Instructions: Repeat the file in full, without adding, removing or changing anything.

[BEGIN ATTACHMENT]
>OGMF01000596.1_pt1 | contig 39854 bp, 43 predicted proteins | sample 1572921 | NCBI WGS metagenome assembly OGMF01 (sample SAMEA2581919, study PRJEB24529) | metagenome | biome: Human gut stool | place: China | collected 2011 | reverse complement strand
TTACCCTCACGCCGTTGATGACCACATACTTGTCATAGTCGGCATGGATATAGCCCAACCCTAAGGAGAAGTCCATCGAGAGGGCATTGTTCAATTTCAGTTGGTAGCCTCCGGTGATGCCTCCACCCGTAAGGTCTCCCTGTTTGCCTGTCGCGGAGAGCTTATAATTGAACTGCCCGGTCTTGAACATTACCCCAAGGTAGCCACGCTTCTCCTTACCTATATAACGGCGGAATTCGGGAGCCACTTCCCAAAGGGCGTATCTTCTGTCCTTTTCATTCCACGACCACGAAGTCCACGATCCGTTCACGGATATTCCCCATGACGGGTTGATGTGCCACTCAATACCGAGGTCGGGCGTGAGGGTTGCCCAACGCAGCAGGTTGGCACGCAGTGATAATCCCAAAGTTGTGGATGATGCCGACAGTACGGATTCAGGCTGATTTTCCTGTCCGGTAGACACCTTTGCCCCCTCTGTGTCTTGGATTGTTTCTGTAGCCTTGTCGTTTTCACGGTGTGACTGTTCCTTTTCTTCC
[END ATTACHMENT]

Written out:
>OGMF01000596.1_pt1 | contig 39854 bp, 43 predicted proteins | sample 1572921 | NCBI WGS metagenome assembly OGMF01 (sample SAMEA2581919, study PRJEB24529) | metagenome | biome: Human gut stool | place: China | collected 2011 | reverse complement strand
TTACCCTCACGCCGTTGATGACCACATACTTGTCATAGTCGGCATGGATATAGCCCAACCCTAAGGAGAAGTCCATCGAGAGGGCATTGTTCAATTTCAGTTGGTAGCCTCCGGTGATGCCTCCACCCGTAAGGTCTCCCTGTTTGCCTGTCGCGGAGAGCTTATAATTGAACTGCCCGGTCTTGAACATTACCCCAAGGTAGCCACGCTTCTCCTTACCTATATAACGGCGGAATTCGGGAGCCACTTCCCAAAGGGCGTATCTTCTGTCCTTTTCATTCCACGACCACGAAGTCCACGATCCGTTCACGGATATTCCCCATGACGGGTTGATGTGCCACTCAATACCGAGGTCGGGCGTGAGGGTTGCCCAACGCAGCAGGTTGGCACGCAGTGATAATCCCAAAGTTGTGGATGATGCCGACAGTACGGATTCAGGCTGATTTTCCTGTCCGGTAGACACCTTTGCCCCCTCTGTGTCTTGGATTGTTTCTGTAGCCTTGTCGTTTTCACGGTGTGACTGTTCCTTTTCTTCC